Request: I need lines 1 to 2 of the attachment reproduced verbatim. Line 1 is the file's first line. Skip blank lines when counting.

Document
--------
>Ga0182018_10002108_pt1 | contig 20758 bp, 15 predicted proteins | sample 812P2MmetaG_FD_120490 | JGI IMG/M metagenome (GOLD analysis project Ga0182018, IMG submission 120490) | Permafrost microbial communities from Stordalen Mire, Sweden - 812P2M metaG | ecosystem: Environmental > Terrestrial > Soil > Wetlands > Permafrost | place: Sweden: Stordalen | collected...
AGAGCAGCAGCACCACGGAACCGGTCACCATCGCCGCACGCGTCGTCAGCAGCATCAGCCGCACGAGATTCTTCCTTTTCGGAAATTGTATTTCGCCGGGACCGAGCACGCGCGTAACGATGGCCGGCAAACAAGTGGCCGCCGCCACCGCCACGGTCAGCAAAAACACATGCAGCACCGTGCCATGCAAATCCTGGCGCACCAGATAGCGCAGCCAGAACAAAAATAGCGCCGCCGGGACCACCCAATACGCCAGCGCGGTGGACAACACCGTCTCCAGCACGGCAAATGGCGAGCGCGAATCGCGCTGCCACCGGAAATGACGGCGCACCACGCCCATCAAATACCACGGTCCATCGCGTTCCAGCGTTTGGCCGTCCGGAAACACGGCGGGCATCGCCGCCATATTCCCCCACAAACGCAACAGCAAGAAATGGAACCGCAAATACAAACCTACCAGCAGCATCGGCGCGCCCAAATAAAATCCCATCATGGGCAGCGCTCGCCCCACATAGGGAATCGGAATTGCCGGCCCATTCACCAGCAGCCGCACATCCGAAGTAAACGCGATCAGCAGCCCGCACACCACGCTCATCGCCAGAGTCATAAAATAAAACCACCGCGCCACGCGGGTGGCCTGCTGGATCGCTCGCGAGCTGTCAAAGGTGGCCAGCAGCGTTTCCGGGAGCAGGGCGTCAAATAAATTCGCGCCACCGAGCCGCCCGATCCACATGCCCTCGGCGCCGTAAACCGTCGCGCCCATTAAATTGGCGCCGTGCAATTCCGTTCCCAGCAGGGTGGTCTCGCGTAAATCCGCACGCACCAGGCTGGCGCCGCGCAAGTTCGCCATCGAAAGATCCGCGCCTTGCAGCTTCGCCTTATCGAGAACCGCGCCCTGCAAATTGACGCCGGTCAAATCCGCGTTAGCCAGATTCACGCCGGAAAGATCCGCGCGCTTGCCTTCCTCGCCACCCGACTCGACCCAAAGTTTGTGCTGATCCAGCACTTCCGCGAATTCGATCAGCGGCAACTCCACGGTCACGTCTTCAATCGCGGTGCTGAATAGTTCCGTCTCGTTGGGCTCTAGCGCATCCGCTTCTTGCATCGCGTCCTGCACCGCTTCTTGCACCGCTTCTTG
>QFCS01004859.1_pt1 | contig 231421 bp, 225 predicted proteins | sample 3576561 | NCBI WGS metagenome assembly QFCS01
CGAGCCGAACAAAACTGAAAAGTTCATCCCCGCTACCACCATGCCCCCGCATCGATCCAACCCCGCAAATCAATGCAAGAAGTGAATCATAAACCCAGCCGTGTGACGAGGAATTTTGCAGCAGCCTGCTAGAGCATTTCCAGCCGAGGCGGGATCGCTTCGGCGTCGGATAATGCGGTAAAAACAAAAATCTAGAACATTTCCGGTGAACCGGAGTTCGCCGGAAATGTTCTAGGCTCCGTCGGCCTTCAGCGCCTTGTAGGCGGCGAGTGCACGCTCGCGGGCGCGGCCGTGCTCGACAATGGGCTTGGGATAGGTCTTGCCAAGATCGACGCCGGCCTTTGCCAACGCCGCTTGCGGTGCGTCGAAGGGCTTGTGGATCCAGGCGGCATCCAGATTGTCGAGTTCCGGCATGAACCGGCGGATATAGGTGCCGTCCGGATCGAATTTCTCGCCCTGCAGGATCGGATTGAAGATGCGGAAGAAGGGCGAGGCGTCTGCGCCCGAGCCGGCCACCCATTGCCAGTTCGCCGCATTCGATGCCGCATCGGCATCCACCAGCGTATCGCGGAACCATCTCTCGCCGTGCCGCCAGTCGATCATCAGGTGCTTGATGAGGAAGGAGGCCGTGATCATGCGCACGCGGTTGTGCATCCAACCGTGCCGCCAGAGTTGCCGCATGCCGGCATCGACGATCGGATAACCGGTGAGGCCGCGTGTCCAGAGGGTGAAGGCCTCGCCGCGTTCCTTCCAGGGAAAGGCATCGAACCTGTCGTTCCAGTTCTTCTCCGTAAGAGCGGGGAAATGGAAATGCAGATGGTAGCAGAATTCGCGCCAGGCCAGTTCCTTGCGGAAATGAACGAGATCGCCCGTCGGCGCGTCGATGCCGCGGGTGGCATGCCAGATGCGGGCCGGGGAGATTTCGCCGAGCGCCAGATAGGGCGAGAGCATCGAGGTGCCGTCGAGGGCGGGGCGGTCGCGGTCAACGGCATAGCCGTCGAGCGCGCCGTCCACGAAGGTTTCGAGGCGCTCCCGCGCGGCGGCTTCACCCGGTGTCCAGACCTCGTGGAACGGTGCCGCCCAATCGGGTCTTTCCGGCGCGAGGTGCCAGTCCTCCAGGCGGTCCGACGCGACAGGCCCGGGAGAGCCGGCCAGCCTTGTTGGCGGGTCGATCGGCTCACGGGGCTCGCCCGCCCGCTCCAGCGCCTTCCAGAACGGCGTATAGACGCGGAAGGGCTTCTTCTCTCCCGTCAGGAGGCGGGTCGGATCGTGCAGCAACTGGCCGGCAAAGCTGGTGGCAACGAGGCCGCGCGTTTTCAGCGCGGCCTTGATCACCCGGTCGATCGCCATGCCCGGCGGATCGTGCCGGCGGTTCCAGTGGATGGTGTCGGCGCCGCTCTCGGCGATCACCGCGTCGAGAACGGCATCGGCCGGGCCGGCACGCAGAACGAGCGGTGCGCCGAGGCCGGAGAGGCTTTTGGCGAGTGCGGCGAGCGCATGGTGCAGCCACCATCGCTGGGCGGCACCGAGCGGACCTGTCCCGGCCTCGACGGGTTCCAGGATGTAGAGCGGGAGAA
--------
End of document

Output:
>Ga0182018_10002108_pt1 | contig 20758 bp, 15 predicted proteins | sample 812P2MmetaG_FD_120490 | JGI IMG/M metagenome (GOLD analysis project Ga0182018, IMG submission 120490) | Permafrost microbial communities from Stordalen Mire, Sweden - 812P2M metaG | ecosystem: Environmental > Terrestrial > Soil > Wetlands > Permafrost | place: Sweden: Stordalen | collected...
AGAGCAGCAGCACCACGGAACCGGTCACCATCGCCGCACGCGTCGTCAGCAGCATCAGCCGCACGAGATTCTTCCTTTTCGGAAATTGTATTTCGCCGGGACCGAGCACGCGCGTAACGATGGCCGGCAAACAAGTGGCCGCCGCCACCGCCACGGTCAGCAAAAACACATGCAGCACCGTGCCATGCAAATCCTGGCGCACCAGATAGCGCAGCCAGAACAAAAATAGCGCCGCCGGGACCACCCAATACGCCAGCGCGGTGGACAACACCGTCTCCAGCACGGCAAATGGCGAGCGCGAATCGCGCTGCCACCGGAAATGACGGCGCACCACGCCCATCAAATACCACGGTCCATCGCGTTCCAGCGTTTGGCCGTCCGGAAACACGGCGGGCATCGCCGCCATATTCCCCCACAAACGCAACAGCAAGAAATGGAACCGCAAATACAAACCTACCAGCAGCATCGGCGCGCCCAAATAAAATCCCATCATGGGCAGCGCTCGCCCCACATAGGGAATCGGAATTGCCGGCCCATTCACCAGCAGCCGCACATCCGAAGTAAACGCGATCAGCAGCCCGCACACCACGCTCATCGCCAGAGTCATAAAATAAAACCACCGCGCCACGCGGGTGGCCTGCTGGATCGCTCGCGAGCTGTCAAAGGTGGCCAGCAGCGTTTCCGGGAGCAGGGCGTCAAATAAATTCGCGCCACCGAGCCGCCCGATCCACATGCCCTCGGCGCCGTAAACCGTCGCGCCCATTAAATTGGCGCCGTGCAATTCCGTTCCCAGCAGGGTGGTCTCGCGTAAATCCGCACGCACCAGGCTGGCGCCGCGCAAGTTCGCCATCGAAAGATCCGCGCCTTGCAGCTTCGCCTTATCGAGAACCGCGCCCTGCAAATTGACGCCGGTCAAATCCGCGTTAGCCAGATTCACGCCGGAAAGATCCGCGCGCTTGCCTTCCTCGCCACCCGACTCGACCCAAAGTTTGTGCTGATCCAGCACTTCCGCGAATTCGATCAGCGGCAACTCCACGGTCACGTCTTCAATCGCGGTGCTGAATAGTTCCGTCTCGTTGGGCTCTAGCGCATCCGCTTCTTGCATCGCGTCCTGCACCGCTTCTTGCACCGCTTCTTG